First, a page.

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Yogurt Does a Menopausal Body Good

digestion Dec 14, 2021

The probiotic-rich food helps digestion, is rich in nutrients women need, and can lower blood pressure.

By Selene Yeager


If there’s one food group that comes up a lot for menopausal health, it’s yogurt. With good reason. It’s an excellent source of calcium, which we need for bone maintenance. It provides a healthy dose of protein (especially Greek yogurt) for our muscles. It’s also one of the top sources of probiotics. So it helps maintain a healthy gut microbiome, which can be disrupted during menopause, paving the way for increased insulin resistance, lower metabolism, and fat gain. Now a new study shows that it can lower blood pressure in adults with hypertension.


That’s good news for menopausal women, because as estrogen production drops, blood pressure generally rises. In fact, research has found that 75 percent of postmenopausal women in the U.S. have high blood pressure. 


The study, which was published in the International Dairy Journal, examined yogurt intake and blood pressure in more than 900 adults, average age 62 and 60 percent female, and found that people who ate yogurt had lower blood pressure.


"This study showed for people with elevated blood pressure, even small amounts of yogurt [i.e. less than once a week] were associated with lower blood pressure,” said study author and research associate at University of South Australia Dr. Alexandra Wade in a press release.

"And for those who consumed yogurt regularly [defined as daily in the study], the results were even stronger, with blood pressure readings nearly seven points lower than those who did not consume yogurt."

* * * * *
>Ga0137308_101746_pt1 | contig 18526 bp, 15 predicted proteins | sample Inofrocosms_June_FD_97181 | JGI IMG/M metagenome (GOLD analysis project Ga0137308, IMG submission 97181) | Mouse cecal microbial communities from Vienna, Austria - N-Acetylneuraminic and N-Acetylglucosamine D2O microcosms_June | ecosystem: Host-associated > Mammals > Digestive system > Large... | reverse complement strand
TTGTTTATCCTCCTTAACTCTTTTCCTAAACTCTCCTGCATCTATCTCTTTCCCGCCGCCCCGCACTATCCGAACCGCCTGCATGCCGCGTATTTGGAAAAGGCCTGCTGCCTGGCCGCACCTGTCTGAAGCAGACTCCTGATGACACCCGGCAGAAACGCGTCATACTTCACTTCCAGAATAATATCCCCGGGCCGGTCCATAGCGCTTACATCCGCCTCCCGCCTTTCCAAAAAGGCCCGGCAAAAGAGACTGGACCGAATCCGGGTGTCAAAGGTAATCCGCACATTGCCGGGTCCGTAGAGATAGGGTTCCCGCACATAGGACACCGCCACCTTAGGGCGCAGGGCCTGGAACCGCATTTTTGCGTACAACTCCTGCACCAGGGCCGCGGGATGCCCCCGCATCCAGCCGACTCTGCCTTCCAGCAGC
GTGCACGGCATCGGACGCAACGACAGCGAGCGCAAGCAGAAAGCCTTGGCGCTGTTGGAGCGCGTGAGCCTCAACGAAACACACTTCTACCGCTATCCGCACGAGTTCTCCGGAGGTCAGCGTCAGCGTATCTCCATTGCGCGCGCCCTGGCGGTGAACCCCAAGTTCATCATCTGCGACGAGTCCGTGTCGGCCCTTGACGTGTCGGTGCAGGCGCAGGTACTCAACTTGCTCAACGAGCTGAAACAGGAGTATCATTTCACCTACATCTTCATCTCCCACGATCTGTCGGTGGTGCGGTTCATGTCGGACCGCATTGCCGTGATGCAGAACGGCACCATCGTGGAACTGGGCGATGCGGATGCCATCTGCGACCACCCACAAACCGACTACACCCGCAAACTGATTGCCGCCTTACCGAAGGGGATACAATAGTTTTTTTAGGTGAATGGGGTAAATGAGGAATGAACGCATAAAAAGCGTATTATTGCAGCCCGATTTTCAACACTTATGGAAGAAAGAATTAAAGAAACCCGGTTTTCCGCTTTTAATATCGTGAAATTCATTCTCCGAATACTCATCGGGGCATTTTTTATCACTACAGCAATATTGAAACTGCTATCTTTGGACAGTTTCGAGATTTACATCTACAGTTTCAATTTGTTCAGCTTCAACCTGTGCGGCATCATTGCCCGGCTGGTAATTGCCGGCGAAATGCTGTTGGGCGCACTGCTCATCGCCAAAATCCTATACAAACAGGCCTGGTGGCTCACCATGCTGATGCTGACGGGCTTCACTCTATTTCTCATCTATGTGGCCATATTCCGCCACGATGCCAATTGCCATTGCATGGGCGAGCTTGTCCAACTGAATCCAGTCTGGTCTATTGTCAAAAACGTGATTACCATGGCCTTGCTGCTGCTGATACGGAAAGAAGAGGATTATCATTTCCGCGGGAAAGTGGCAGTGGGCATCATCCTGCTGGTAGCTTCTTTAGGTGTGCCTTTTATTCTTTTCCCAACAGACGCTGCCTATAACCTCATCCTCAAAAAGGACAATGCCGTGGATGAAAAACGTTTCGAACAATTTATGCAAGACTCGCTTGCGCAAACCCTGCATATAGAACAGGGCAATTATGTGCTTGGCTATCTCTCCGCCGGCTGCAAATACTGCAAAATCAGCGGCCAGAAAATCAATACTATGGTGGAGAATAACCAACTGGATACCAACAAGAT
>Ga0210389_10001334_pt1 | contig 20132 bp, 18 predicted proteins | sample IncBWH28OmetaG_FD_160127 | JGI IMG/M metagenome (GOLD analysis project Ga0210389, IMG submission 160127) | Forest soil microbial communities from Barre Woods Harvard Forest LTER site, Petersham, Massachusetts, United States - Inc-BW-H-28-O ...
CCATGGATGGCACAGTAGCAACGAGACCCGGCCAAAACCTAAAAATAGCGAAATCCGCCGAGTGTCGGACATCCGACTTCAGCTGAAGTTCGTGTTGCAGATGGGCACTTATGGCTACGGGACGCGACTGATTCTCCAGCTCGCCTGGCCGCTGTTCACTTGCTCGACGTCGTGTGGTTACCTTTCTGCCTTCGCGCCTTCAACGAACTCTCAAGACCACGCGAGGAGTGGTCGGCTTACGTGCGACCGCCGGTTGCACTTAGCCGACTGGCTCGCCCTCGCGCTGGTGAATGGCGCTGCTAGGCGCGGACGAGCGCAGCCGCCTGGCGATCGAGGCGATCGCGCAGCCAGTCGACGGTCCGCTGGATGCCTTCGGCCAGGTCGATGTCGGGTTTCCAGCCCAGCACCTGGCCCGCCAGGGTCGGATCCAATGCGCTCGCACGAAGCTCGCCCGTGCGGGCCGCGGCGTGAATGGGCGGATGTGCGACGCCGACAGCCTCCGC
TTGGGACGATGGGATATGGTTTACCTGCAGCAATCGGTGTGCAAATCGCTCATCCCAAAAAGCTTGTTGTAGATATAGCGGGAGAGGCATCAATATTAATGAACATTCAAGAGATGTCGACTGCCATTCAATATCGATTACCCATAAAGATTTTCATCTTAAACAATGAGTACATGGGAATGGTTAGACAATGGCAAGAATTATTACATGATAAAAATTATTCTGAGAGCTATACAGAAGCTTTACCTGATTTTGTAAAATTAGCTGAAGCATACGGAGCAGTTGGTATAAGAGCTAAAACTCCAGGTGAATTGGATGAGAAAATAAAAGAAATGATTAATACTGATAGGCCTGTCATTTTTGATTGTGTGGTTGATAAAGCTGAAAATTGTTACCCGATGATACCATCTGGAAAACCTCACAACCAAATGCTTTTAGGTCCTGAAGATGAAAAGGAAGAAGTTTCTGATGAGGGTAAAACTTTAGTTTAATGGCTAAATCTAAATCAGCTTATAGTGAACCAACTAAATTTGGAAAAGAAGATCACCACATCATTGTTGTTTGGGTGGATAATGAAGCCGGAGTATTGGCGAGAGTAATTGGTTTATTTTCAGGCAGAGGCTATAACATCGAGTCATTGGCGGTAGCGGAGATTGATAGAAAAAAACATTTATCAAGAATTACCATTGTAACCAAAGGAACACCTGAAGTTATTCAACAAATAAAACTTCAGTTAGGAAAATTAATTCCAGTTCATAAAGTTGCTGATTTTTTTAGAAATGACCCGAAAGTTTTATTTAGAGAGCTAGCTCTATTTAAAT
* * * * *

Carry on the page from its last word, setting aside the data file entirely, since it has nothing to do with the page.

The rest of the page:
This isn’t the first study to find a link between yogurt and cardiovascular health. A 2018 study that included more than 55,000 women published in the American Journal of Hypertension reported an inverse relationship between yogurt consumption and cardiovascular disease risk in people with high blood pressure. Specifically, women who ate two or more servings of yogurt per week had a 17 percent lower risk of developing cardiovascular disease than those who ate fewer than one serving per month.


“Dairy foods, especially yogurt, may be capable of reducing blood pressure. This is because dairy foods contain a range of micronutrients, including calcium, magnesium and potassium, all of which are involved in the regulation of blood pressure,” Wade said in the release.


“Yogurt is especially interesting because it also contains bacteria that promote the release of proteins, which lowers blood pressure,” she says.


I started drinking kefir in the mornings when I was mountain bike stage racing, because it’s something they had in nearly every country I raced in, and I could count on it as a race breakfast staple mixed with granola. Today I just drink it plain while making my breakfast. I can’t claim it’s the reason I have maintained a healthy blood pressure, even post menopause, but if this research is any indication, it certainly hasn't hurt.


The one caveat for eating yogurt (or its cousin, kefir) regularly is added sugar. The yogurt case resembles the candy aisle with all the super sweet flavors like key lime pie and chocolate cheesecake, and all the fruit syrupy varieties. You’re better off buying plain yogurt with little to no added sugar and mixing in your own whole fruit.


For plant-based women and those who don’t do dairy, there are many plant-based yogurts on the market today, including those made from cashews, almonds, and soy. Just be sure to read the labels. Though vegan yogurts contain probiotics, they can be lower in protein and calcium than dairy yogurt and can be high in added sugar, so, as always read your labels.


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